See the full article with Kathleen Masterson on VPR News here.
Mike Faher was interviewed by Jane Lindholm today, on Vermont Edition, discussing his ongoing coverage of the proposed VY sale under consideration by the Public Utilities Commission (PUC Docket No. 8880). Among other updates, they discussed the Elnu Abenaki testimony regarding their concerns at the site in the heart of Sokwakik and how that might be handled in the process.
Article and podcast here. Go to 18:40 in.
Another very happy day. Vermont Public Radio southern Vermont bureau reporter Howard Weiss-Tismann announced the news in a story filed last night, shortly after interviewing Elnu Chief Roger Longtoe Sheehan and myself in Wantastegok/Brattleboro. Photo by Weiss-Tismann. More to follow…
Full story here.
A podcast exploring the status of Abenaki Native Americans in Vermont and a video that uses Legos to explain the Iowa caucus, and breaking news coverage of the Northeast Kingdom EB-5 scandal have won Vermont Public Radio three national journalism awards for its work in 2016.
Best News Documentary: “What is the status of the Abenaki Native Americans in Vermont today?”
Each month, the podcast Brave Little State answers a question submitted by a listener and voted on by the community. The winning piece took on the question question: “What is the status of the Abenaki Native Americans in Vermont today?”.
Angela Evancie, the podcast’s host and creator, says the show’s people-powered model, which was pioneered by WBEZ’s Curious City, has opened up a radical new way of reporting.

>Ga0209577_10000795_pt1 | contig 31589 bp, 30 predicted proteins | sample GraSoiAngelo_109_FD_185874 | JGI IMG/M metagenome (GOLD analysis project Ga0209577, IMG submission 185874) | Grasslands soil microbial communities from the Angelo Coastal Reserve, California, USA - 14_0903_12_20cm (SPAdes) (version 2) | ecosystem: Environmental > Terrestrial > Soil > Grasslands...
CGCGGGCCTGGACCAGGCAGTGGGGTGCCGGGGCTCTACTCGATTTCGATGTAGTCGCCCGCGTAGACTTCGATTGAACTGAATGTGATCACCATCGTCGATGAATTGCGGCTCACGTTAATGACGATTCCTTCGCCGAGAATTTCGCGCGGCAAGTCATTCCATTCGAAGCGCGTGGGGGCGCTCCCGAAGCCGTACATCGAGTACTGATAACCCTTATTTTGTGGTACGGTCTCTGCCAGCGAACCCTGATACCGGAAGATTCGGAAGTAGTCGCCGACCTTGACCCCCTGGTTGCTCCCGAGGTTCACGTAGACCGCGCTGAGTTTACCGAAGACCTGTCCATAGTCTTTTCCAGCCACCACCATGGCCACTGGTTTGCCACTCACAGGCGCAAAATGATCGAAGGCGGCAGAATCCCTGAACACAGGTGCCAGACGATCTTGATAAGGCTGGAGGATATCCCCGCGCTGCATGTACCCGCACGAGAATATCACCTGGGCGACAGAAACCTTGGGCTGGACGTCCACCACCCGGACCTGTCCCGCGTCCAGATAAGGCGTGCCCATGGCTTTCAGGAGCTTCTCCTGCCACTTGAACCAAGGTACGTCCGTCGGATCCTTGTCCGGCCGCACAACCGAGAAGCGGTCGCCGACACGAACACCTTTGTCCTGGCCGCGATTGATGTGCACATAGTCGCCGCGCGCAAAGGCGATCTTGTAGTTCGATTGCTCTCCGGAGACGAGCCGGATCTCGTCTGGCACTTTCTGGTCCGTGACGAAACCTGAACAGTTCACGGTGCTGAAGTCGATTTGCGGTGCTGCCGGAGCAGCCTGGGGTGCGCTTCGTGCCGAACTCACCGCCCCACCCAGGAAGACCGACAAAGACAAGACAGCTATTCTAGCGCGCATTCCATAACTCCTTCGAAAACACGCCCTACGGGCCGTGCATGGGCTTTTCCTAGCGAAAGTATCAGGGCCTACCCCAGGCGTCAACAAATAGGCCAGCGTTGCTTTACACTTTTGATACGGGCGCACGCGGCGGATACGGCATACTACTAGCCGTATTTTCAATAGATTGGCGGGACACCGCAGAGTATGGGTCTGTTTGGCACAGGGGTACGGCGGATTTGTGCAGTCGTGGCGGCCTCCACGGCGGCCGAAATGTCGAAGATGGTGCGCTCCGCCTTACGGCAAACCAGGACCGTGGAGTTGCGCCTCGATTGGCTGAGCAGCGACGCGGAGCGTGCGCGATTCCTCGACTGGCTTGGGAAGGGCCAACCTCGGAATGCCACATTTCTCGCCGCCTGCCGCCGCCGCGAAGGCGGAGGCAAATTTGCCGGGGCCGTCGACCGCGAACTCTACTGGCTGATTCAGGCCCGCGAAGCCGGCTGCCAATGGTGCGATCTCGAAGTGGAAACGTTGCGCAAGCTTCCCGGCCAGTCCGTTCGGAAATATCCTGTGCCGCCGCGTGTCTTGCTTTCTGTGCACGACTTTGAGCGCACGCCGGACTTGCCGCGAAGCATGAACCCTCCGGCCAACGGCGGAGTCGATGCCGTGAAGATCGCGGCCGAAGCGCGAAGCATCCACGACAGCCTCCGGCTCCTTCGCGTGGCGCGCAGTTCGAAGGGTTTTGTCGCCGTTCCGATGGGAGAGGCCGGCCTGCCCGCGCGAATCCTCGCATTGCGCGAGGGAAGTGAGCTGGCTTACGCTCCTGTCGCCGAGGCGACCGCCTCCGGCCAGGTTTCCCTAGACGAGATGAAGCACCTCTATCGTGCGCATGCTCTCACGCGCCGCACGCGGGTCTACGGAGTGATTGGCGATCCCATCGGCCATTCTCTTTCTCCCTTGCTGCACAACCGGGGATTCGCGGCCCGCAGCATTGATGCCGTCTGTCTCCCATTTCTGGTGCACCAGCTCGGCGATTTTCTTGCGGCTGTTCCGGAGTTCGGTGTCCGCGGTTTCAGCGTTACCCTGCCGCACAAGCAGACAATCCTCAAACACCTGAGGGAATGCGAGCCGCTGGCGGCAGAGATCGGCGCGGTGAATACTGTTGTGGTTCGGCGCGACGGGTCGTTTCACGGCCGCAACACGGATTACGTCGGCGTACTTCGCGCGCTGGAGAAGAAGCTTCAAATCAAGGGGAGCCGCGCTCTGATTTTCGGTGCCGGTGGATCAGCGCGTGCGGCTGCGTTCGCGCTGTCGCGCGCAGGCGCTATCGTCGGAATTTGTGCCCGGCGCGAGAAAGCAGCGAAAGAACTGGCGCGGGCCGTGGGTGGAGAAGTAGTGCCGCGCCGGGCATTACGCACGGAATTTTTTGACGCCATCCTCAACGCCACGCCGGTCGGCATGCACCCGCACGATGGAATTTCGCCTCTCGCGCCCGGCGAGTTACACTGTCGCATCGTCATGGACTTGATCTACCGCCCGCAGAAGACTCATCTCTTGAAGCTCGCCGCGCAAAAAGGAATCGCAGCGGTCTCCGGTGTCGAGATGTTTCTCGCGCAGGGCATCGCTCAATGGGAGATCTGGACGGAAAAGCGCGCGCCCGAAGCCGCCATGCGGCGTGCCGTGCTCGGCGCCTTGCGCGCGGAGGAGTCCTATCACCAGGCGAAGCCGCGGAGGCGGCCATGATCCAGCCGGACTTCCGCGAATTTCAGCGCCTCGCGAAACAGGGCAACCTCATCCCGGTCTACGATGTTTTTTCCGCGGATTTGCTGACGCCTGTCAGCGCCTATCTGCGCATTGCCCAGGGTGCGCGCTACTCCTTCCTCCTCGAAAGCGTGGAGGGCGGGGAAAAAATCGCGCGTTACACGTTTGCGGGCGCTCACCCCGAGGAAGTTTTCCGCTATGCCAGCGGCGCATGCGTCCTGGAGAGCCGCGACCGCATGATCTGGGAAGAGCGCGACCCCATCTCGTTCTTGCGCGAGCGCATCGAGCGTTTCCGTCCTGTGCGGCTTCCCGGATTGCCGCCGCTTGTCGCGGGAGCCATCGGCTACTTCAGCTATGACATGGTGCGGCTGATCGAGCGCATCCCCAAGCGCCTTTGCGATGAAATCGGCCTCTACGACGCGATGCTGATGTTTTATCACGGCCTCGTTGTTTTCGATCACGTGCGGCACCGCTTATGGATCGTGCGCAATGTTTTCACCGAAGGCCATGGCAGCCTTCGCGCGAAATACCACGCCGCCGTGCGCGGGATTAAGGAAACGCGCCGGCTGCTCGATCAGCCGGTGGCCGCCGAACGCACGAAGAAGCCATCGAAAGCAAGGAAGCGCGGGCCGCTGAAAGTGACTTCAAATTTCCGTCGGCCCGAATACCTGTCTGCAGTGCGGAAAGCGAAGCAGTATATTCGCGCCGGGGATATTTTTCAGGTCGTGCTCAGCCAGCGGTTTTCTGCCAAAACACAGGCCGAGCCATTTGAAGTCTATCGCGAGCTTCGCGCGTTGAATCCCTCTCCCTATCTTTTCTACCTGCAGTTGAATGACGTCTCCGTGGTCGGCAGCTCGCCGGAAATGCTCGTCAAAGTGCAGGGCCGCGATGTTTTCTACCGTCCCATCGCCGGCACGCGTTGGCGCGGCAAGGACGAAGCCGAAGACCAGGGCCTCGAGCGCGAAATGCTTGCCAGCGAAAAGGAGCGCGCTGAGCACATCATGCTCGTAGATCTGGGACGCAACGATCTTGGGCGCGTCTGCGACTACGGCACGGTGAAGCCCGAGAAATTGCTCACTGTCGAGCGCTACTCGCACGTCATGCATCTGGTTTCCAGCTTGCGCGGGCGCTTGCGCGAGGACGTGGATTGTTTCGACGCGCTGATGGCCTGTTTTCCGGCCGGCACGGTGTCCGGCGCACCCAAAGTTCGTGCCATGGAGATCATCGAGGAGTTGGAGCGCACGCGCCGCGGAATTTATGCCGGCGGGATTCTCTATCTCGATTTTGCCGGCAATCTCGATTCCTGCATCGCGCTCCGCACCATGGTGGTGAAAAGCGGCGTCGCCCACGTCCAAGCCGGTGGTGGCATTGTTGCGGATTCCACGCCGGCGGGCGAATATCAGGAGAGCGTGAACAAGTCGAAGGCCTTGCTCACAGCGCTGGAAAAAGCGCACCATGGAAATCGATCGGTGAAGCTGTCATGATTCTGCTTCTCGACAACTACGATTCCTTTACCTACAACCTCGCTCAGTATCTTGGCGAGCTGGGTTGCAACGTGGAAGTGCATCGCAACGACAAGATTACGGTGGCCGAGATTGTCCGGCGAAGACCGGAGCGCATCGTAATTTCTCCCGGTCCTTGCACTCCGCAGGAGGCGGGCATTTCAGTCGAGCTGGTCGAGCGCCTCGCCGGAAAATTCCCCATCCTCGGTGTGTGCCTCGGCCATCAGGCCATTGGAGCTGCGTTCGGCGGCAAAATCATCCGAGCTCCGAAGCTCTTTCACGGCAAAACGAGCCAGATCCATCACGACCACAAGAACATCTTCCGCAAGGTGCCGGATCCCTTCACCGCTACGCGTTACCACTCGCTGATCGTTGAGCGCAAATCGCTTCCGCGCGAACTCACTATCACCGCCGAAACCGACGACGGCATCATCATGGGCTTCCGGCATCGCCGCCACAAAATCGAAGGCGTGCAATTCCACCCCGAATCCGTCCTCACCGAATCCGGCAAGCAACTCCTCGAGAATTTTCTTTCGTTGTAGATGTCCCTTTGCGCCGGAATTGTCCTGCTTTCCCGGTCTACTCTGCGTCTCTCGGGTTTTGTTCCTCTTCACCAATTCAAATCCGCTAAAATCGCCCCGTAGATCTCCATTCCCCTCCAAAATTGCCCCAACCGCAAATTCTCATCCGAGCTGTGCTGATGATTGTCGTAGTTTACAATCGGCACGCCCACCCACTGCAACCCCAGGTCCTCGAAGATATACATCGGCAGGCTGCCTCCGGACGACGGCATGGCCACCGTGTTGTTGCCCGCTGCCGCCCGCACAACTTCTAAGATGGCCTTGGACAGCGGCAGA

“In the case of this story about Vermont’s Abenaki, a seemingly simple question prompted complicated conversations about how the native community sees — and doesn’t see — itself in contemporary Vermont,” Evancie said. “I was so grateful to the Abenaki leaders who opened up their homes and tribal headquarters to me, and trusted me to share a small part of their story.”
See the full report here.
VPR’s Vermont Edition devoted June 7th’s broadcast to an interview with Dartmouth College senior Mercedes de Guardiola. Mercedes spoke on the State of Vermont’s Eugenics Survey at the State Archives just the week before (see Sokoki Sojourn’s post here). The original 6/7/17 VPR article includes 34 minutes of audio – please listen carefully by clicking here.
Vermont’s prominent role in the American eugenics movement of the early 20th century is an often overlooked part of the state’s history. The state’s brutal history of sterilization, forced institutionalization, and racist pseudoscience is the focus of a new academic paper by our guest.
We’re joined by Dartmouth College senior Mercedes de Guardiola. Her thesis covering the eugenics movement in Vermont is “Blood has told”: The Eugenical Campaign in the Green Mountain State.
Broadcast was live on Wednesday, June 7, 2017 at noon; rebroadcast at 7 p.m.
Click here for the audio on VPR News’ The Frequency.
In the early 20th century, Vermont was among a group of states that had policies on the books based on eugenics — the idea that the human population could be controlled to bring out what were considered “desirable” characteristics.
Mercedes de Guardiola, a student at Dartmouth College, wrote her senior thesis on the history of eugenics in Vermont. Though the study of eugenics has since been discredited, when the policies were in effect, they resulted in the sterilization of some Vermonters.
De Guardiola is presenting her work Wednesday evening at the Vermont State Archives in Middlesex. [Note: this took place last night, 5/31/2017]
VPR’s Henry Epp spoke with de Guardiola about the origins of Vermont’s eugenics policy, its lasting effect on the state and what’s been done in the years since to reckon with this period in Vermont’s history.